Mitzi Ouderkirken was diagnosed with genital warts Sept. 30, 1991, two months after Rutland took over the Anaheim practice of Dr. Stephen Walker. She told Rutland that she and her husband had been virgins before they were married and faithful since. In court records, she said he told her she could have contracted the warts from a hot tub or public bathroom. In a court deposition, Rutland said pathology reports vindicated his diagnosis, and at the trial Rutland supplied tissue that he contended showed Ouderkirken had the warts. During the trial, a DNA expert testified that the tissue belonged to someone else, according to Dr. Janis Fee, a medical witness in a lawsuit Ouderkirken filed along with two other women. The women who sued, all Fullerton residents and members of the Evangelical Free Church in Fullerton, learned that they had received the same diagnosis around the same time. After a lengthy court process, a jury found in favor of Rutland.
Sally Koehn , another plaintiff in the suit, was confused by Rutland's Nov. 6, 1991, diagnosis of genital warts. She said she was a virgin before marriage. Like Ouderkirken's husband, Koehn's husband tested negative for the disease. But she trusted her doctor and agreed to cryosurgery, a technique of freezing the cervix that would treat the problem. Instead, on March 16, 1992, without obtaining consent, Rutland put Koehn in stirrups and applied undiluted trichloracetic acid over her entire vaginal area, according to nurses who were present for the procedure. Koehn passed out from the pain , said the nurses who revived her. Several layers of tissue had been burned off. Rutland said in a sworn deposition that he used the milder acetic acid to remove the warts. Koehn complained to the Medical Board, but it didn't investigate.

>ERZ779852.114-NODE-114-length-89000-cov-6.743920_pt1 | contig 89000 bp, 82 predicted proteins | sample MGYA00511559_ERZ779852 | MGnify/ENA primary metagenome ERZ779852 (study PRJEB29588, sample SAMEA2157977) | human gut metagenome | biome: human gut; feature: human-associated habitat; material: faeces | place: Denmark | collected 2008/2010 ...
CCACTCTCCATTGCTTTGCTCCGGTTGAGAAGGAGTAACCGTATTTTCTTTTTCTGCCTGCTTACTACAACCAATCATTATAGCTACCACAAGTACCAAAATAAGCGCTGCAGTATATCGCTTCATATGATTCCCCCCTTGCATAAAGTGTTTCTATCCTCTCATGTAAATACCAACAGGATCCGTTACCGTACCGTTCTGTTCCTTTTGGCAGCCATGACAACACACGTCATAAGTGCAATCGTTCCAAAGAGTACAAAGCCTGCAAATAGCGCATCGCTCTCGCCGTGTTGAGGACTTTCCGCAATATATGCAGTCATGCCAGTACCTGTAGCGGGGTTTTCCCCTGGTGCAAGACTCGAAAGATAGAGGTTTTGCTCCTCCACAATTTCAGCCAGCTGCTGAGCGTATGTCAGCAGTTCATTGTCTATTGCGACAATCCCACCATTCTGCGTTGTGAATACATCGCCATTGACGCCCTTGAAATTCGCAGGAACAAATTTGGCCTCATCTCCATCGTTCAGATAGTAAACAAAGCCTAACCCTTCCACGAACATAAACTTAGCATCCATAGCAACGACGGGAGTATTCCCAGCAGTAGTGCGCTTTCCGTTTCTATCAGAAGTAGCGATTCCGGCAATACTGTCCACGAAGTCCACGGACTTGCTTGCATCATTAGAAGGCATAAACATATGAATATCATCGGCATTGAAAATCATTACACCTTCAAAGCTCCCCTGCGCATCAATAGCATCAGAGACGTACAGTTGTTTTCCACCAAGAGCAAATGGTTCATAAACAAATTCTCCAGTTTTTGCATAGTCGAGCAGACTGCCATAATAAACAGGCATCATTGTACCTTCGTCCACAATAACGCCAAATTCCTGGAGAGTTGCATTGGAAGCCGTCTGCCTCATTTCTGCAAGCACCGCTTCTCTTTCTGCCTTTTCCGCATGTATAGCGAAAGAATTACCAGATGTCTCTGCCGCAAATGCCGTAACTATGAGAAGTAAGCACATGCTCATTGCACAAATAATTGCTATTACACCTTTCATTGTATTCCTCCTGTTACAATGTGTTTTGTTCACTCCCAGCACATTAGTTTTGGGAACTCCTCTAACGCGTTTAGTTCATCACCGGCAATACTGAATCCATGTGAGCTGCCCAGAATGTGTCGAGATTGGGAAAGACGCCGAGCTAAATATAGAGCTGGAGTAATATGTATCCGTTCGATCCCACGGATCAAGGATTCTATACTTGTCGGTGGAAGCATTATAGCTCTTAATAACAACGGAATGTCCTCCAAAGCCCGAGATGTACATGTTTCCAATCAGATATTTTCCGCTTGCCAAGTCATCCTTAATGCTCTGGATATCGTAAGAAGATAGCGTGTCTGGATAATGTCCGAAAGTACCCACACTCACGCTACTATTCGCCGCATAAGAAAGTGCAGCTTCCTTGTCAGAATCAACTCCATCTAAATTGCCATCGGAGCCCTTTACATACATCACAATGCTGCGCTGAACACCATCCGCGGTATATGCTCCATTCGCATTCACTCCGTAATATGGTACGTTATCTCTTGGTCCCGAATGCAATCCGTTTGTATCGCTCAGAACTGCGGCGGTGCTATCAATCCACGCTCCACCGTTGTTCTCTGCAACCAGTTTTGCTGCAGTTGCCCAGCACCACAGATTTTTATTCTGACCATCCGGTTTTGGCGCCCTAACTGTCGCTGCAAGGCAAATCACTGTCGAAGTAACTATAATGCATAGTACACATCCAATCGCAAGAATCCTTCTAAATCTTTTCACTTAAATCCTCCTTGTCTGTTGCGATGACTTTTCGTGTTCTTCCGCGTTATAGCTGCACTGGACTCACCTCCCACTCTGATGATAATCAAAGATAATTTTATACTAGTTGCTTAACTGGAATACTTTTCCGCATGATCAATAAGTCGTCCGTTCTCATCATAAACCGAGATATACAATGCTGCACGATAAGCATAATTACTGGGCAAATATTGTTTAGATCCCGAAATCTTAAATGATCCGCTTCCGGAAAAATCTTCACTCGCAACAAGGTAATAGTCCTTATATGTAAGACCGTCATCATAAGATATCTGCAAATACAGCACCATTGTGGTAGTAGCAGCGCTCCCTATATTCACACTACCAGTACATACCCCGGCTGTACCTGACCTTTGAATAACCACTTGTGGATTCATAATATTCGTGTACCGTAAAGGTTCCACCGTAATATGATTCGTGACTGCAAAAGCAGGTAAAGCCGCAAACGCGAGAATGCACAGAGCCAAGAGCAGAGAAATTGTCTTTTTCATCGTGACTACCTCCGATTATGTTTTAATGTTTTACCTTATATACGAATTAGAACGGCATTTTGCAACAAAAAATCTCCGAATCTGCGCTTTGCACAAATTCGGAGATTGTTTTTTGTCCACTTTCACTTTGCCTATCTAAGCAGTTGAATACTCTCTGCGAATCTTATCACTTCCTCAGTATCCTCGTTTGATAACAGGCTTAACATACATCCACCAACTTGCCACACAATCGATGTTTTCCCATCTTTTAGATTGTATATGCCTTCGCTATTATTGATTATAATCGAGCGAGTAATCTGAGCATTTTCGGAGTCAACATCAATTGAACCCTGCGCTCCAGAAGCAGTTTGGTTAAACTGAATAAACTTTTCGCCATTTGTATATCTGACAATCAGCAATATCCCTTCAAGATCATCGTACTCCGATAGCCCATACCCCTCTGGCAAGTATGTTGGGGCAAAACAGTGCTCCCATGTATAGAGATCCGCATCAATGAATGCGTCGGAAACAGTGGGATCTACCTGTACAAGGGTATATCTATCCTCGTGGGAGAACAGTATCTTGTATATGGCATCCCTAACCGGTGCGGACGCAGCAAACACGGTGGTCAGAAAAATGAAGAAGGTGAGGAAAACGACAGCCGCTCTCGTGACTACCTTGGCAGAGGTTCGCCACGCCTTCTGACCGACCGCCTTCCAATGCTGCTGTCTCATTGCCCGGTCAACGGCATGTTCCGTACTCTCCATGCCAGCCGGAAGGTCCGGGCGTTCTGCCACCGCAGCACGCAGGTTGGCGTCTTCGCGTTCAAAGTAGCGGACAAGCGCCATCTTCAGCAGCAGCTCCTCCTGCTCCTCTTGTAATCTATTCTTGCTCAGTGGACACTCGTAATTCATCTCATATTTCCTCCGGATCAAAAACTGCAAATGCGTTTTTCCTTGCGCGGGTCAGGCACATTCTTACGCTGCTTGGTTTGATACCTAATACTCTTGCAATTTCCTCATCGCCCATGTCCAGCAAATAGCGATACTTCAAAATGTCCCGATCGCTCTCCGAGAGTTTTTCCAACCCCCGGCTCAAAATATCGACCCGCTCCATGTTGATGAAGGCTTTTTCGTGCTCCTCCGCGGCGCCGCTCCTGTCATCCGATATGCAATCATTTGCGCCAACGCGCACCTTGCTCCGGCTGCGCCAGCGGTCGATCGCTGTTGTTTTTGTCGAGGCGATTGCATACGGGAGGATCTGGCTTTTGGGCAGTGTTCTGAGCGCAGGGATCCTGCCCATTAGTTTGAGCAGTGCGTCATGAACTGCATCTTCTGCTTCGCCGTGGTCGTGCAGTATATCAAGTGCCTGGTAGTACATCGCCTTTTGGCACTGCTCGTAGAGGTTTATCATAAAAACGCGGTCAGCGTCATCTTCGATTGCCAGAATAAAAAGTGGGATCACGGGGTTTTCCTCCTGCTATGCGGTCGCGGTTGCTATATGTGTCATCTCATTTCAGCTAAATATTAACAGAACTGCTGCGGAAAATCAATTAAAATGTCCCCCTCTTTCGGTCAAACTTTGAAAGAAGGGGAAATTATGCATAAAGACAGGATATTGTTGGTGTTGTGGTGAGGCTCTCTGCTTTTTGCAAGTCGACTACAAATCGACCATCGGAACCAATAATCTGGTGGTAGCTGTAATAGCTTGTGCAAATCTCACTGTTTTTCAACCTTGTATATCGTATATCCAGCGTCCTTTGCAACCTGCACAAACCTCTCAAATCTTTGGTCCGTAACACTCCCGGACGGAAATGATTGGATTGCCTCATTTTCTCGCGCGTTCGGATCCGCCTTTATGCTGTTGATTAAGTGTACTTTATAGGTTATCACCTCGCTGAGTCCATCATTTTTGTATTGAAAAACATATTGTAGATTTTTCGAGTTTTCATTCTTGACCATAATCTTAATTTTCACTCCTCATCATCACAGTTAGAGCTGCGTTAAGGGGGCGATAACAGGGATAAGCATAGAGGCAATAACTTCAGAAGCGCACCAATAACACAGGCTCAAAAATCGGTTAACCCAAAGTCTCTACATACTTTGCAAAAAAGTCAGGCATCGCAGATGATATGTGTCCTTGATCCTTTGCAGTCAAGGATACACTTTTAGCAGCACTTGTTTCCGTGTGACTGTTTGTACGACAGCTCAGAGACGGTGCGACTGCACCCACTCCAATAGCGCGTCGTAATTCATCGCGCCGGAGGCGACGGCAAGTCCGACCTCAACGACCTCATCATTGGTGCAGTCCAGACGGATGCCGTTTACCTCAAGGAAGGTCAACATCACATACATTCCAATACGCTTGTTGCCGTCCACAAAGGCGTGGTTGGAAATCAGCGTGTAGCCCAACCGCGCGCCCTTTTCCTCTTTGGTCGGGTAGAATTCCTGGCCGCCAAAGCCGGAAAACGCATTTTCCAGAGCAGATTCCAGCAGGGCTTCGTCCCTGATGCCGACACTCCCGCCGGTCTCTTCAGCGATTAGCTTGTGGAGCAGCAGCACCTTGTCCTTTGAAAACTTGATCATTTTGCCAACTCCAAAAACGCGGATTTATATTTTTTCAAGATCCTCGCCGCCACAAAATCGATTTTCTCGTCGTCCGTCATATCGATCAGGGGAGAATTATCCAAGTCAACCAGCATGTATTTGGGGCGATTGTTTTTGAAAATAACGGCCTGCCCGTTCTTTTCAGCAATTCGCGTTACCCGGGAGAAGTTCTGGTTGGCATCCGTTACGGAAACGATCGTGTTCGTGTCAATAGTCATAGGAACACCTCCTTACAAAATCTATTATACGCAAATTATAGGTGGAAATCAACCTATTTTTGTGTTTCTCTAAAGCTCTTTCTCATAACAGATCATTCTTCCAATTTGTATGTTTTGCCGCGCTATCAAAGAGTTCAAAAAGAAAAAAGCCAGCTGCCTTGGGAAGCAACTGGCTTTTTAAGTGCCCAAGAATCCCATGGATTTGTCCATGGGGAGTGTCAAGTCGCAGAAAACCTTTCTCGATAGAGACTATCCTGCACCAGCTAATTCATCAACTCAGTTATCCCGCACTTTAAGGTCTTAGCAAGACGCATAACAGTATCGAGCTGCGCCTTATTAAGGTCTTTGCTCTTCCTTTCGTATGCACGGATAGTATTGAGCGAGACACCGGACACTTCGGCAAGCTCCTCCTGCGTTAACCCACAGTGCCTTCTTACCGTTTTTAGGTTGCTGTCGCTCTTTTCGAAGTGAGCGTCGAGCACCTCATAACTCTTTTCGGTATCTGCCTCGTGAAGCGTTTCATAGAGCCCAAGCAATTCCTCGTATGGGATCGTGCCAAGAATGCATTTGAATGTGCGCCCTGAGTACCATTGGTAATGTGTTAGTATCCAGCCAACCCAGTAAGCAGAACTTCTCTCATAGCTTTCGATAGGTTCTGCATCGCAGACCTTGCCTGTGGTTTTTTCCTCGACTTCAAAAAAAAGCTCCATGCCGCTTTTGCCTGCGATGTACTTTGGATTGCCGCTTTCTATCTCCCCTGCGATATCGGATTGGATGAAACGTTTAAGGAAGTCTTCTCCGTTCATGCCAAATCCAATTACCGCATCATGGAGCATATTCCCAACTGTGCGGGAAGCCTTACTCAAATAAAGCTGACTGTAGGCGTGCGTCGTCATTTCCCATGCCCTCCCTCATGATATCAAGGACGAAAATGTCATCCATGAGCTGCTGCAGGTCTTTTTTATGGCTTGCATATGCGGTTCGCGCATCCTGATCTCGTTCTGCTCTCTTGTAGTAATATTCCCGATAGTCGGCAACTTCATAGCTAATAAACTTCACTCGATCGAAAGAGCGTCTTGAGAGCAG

Amy Robertson was a member of the same church and also a patient of Rutland's. She was told she had genital warts. After laser surgery Dec. 6, 1991, she sought a second opinion and found that she never had the disease, according to her lawsuit. In his deposition, Rutland said he believed there was an ''epidemic'' of undiagnosed condyloma, or genital warts, in the community.
Shelley J. Burns said she was still black-and-blue and vomiting during recovery from an exploratory procedure on her uterus when Rutland told her she had endometriosis, gonorrhea and chlamydia. He told her that if she didn't have a hysterectomy, she could have a tubal pregnancy and die, she said. In a court deposition, Rutland said the surgery was elective, and a jury agreed that she was not pressured into the surgery.